The aftermath: I hated Rosenblatt so much I wanted [to] bury him. They fined me $20,000. Wish I had that today. Every time I see Larry now I say, "Hey, Larry, $20,000!" He just laughs.

W 1O Tocker Pudwill
Super middlewweight -- March 27, 2004; Mashantucket, Connecticut

The setup: I announced that this would be my final fight. I was hoping to go out with my 50th win, but I didn't want to take on just anybody. Pudwill was a legitimate fighter and had more than 40 fights. John Scully was my sparring partner for the Pudwill fight, and he told me that he'd sparred with him and not to take him lightly. "He can punch," said Scully. "He has a big right hand." Tocker was as sweet as pie before the fight, but after the weigh-in I started to razz him a little, trying to get under his skin. I was yelling, "Tocker, for the rest of your life you're going to be known as Vinny Paz's last win. You're gonna be know as No. 50." It didn't bother him one bit. I thought to myself, this m----- f----- really thinks he's gonna beat you.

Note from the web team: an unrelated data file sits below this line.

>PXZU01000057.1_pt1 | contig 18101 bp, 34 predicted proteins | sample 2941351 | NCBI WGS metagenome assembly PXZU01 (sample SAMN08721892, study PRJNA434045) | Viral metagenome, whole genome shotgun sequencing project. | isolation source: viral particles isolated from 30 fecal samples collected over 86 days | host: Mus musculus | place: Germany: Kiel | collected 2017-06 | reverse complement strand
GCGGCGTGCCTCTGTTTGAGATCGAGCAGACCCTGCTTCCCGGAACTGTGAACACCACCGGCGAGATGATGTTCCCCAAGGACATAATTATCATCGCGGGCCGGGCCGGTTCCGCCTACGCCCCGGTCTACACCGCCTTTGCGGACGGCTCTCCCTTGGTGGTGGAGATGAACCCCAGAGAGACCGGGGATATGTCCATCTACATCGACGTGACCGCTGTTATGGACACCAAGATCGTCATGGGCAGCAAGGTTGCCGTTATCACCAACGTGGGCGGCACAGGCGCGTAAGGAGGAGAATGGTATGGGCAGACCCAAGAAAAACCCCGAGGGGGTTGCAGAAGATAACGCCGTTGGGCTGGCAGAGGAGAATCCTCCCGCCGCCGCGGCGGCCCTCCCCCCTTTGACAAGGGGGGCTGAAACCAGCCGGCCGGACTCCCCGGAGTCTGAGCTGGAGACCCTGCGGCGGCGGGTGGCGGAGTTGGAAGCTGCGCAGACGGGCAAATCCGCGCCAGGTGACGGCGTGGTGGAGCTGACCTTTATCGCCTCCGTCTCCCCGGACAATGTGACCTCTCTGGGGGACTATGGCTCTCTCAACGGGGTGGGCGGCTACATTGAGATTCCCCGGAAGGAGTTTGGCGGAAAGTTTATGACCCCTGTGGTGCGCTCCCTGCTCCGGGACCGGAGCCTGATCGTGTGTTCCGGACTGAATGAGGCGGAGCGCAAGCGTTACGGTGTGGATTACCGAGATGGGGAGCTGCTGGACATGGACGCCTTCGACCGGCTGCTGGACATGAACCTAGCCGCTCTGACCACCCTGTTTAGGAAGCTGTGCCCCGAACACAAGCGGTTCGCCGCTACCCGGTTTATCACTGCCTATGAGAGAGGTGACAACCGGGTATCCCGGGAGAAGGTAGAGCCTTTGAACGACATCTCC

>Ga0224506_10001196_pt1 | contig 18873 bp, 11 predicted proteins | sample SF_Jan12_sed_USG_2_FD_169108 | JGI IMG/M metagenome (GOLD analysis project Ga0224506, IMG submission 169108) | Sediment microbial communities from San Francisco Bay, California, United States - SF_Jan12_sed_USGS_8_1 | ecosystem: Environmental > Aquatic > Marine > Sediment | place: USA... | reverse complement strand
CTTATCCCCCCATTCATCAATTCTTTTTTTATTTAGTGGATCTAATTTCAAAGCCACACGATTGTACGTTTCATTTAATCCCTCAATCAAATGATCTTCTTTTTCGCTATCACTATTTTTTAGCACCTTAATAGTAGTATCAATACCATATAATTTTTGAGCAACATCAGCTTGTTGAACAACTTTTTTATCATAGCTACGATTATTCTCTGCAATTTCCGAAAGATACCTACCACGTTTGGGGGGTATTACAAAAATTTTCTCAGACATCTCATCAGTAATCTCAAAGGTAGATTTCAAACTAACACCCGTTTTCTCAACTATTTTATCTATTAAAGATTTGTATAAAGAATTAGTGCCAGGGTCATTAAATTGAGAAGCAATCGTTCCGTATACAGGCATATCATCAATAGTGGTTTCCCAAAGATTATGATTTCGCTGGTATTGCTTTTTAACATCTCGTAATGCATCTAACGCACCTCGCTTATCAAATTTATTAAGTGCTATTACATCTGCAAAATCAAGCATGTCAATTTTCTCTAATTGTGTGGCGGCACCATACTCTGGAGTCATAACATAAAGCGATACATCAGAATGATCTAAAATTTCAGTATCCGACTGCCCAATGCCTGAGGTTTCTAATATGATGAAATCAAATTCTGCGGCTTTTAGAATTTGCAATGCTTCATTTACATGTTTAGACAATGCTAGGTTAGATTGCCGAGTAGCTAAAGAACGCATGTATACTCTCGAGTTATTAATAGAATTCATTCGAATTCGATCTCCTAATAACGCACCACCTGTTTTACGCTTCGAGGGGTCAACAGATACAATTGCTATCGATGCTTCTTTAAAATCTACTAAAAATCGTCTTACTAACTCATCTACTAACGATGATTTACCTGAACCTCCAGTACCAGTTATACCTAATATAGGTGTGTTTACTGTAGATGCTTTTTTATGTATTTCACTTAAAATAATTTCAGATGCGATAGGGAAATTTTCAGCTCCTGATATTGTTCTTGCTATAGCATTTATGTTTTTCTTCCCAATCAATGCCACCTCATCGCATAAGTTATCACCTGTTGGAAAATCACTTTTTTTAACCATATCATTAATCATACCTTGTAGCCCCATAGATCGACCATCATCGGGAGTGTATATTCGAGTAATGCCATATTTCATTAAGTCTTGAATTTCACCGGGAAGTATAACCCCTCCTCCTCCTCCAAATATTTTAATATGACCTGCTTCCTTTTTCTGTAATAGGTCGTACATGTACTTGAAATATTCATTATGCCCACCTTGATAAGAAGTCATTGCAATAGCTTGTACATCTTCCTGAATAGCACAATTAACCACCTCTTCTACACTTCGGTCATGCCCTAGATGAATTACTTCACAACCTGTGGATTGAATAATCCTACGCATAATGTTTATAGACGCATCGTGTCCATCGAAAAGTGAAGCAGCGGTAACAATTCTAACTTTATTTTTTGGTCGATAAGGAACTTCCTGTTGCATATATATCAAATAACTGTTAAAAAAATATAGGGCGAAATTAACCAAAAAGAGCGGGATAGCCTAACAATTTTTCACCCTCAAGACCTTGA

The fight: He wasn't easy to hit, so in the second round I leaped in with a big left hook. It bounces off his head and I ended up crouched down in front of him. He hit me with a right hand on top of the head. The first thing I thought of was Scully telling me he had a big right hand. I didn't want Pudwill to know I was hurt, so I started moving around. I thought, you m----- f-----, 10 years ago I would have cleaned your clock. Then I thought, shut up Paz Man. Roberto Duran was thinking the same thing about you. Little by little I started to get to him. It wasn't easy, but I dropped him [in] the eighth and won a unanimous decision.

The aftermath: I walked away feeling happy, confident and satisfied. I gave my heart and soul to my fans. I was done.